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Malena's Brands with Purpose vs Purposeless Brands

Purpose, not altruism. Why authenticity matters in marketing

June 12th, 2017 · No Comments

As a marketer, it’s always been my job to shape a brand’s messaging efforts to express more than just the products or services they offer. It’s on me to help define brand purpose and communicate it clearly to consumers.

No pressure.

As an individual constantly in search of purpose in my own life, it’s a vocation that suits me quite well. I want to actively improve people’s lives through the work I do, and the companies I work with.

This drive to seek out and define meaning is not unique to me, of course. People have always looked for conviction in their lives, which includes the products and purchases that are often a reflection of their personal values.

Social purpose is an increasingly important factor for consumers: Edelman’s 2016 “EARNED BRAND” study revealed that brands will most effectively address consumer expectation and desire through “purpose, storytelling, and listening.”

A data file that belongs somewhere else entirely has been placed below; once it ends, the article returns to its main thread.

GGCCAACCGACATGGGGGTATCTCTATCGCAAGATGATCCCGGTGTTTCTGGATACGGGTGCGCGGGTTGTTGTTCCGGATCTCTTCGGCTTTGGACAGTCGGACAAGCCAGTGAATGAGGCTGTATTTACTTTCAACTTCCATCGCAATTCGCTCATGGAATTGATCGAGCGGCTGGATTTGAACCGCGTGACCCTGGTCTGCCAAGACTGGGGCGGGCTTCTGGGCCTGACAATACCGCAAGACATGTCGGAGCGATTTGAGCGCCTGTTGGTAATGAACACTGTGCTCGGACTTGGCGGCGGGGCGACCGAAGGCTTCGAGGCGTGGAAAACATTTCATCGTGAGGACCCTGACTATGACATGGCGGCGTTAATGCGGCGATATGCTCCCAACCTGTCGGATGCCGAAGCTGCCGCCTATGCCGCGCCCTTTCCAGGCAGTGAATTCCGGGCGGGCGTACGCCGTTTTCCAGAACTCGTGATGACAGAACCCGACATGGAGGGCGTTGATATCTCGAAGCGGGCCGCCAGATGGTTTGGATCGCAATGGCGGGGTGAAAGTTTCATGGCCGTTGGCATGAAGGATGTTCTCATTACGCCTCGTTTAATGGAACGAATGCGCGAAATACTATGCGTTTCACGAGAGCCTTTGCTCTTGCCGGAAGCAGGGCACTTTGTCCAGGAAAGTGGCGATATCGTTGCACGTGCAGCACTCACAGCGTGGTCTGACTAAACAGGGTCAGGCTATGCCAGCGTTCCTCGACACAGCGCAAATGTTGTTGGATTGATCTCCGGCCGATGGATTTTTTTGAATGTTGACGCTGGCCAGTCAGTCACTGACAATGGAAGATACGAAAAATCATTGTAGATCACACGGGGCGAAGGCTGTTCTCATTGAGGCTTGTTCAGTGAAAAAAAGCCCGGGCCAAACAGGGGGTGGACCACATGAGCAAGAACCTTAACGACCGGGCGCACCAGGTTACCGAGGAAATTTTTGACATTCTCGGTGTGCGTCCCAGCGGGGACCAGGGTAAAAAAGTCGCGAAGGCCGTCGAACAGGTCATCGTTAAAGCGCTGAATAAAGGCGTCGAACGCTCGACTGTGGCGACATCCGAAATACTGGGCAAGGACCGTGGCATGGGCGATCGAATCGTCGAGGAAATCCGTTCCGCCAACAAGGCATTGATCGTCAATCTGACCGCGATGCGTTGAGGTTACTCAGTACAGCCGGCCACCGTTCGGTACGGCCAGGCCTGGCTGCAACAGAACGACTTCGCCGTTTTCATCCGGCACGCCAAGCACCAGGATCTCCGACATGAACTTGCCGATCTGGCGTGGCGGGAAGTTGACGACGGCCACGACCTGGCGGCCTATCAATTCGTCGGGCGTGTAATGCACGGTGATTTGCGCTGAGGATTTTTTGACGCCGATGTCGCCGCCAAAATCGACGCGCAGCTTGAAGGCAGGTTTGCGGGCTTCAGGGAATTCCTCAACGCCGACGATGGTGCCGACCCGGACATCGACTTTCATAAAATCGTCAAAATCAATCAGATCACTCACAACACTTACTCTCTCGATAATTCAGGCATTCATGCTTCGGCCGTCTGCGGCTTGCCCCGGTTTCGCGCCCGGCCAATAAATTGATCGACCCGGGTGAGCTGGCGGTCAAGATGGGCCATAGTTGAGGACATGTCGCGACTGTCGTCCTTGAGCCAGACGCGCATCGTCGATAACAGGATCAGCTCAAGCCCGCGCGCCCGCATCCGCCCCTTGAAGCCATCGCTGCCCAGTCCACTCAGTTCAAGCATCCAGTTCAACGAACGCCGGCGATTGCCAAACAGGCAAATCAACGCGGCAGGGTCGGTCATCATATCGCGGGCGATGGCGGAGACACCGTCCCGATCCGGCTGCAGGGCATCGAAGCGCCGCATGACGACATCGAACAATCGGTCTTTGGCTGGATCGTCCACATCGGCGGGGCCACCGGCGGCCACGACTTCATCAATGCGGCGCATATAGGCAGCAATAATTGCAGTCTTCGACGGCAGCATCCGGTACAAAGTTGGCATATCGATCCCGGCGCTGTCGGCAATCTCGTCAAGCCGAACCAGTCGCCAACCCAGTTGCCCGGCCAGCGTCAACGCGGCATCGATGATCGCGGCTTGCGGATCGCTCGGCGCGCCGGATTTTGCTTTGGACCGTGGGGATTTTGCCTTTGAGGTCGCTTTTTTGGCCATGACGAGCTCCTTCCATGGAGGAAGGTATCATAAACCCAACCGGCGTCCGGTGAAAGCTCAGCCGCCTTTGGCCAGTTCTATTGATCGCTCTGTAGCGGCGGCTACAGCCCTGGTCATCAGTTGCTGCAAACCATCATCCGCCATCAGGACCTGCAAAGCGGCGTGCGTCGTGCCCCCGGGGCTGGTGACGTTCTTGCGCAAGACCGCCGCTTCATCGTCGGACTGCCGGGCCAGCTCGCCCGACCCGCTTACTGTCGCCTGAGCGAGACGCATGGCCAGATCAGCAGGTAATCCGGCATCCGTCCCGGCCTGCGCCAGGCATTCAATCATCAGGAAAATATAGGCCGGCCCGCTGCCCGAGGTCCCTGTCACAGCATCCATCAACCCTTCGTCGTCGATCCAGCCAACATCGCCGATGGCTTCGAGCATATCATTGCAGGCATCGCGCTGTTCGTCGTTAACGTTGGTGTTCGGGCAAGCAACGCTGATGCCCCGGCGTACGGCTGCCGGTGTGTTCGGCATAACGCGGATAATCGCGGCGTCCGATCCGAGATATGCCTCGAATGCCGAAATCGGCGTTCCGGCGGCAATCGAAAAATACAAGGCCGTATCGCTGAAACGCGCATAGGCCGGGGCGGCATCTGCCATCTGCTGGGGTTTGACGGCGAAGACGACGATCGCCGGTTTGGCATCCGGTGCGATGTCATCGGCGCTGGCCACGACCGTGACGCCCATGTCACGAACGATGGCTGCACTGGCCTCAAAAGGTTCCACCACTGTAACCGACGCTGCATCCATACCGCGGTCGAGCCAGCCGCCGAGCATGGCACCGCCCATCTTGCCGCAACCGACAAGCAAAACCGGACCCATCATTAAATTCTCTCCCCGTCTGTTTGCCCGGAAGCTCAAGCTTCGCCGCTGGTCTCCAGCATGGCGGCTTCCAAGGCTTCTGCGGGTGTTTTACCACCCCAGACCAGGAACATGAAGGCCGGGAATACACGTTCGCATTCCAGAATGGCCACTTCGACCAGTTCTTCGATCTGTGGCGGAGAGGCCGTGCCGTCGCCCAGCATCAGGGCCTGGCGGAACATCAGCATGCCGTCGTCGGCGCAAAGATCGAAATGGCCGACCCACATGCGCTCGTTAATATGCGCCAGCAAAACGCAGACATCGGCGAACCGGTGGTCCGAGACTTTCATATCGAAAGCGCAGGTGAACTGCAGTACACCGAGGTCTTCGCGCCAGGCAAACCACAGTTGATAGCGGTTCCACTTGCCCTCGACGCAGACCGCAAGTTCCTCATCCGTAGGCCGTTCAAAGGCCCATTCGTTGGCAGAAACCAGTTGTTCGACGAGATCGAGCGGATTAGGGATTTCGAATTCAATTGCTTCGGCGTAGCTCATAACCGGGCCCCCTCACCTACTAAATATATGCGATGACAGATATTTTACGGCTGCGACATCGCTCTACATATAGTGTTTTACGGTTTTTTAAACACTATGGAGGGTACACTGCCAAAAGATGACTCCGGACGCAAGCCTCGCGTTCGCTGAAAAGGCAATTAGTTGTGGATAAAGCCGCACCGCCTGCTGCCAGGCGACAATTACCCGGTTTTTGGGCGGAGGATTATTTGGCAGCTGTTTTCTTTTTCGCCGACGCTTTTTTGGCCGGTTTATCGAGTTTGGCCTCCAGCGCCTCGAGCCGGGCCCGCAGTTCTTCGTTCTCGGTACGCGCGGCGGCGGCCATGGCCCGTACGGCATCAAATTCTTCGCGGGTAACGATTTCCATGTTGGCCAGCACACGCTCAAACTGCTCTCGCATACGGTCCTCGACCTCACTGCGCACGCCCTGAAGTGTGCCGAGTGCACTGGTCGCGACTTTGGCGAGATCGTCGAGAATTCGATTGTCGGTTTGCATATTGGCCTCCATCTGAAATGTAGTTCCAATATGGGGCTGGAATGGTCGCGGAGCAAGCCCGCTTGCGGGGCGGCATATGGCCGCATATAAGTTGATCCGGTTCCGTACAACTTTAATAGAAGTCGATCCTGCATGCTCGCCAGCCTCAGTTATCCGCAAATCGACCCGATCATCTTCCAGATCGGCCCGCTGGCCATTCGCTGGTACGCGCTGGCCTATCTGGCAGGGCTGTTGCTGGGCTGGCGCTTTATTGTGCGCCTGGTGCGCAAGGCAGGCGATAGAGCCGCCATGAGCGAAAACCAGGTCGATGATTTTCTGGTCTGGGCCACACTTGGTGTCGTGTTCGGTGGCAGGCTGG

Over the past few years, many brands have realized that “giving back” (or at least talking about it) can be good for business. Essentially, having purpose pays.

It is no surprise therefore that EY Beacon Institute and Harvard Business Review Analytic Services’ joint report on “The Business Case For Purpose” revealed that companies with a clearly articulated purpose see higher growth rates.

That’s a huge incentive, and perhaps the reason why we’ve seen the rise of the excessively emotional advert and cause-driven business strategy — whether it’s to (ultimately) sell food or say, energy.

But consumers are smarter, and know when a brand is sincere in supporting relevant causes or when it’s just another marketing ploy or brand building exercise.

Purpose must be ingrained in every part of the business, from company culture and innovation, to community outreach and marketing — because purpose demands actual purpose, not altruism.

Here are my tips on how to authentically build and articulate brand purpose:

1. Know your company: You must understand your past, your employees, industry and the basis on which your brand was founded. Your company will make a difference by doing what it naturally does best. Philips Lighting, for example, started out by bringing low cost, reliable light bulbs to the masses. Over the years, it has built purpose on this foundation of almost a century of entrepreneurship, and improves lives through ground-breaking innovations.

2. Purpose ought to be born in the boardroom, rather than the marketing department — so that it is truly embedded within the organization and its business objectives. It must have the commitment of the C-suite and beyond to inspire shareholders, employees and consumers.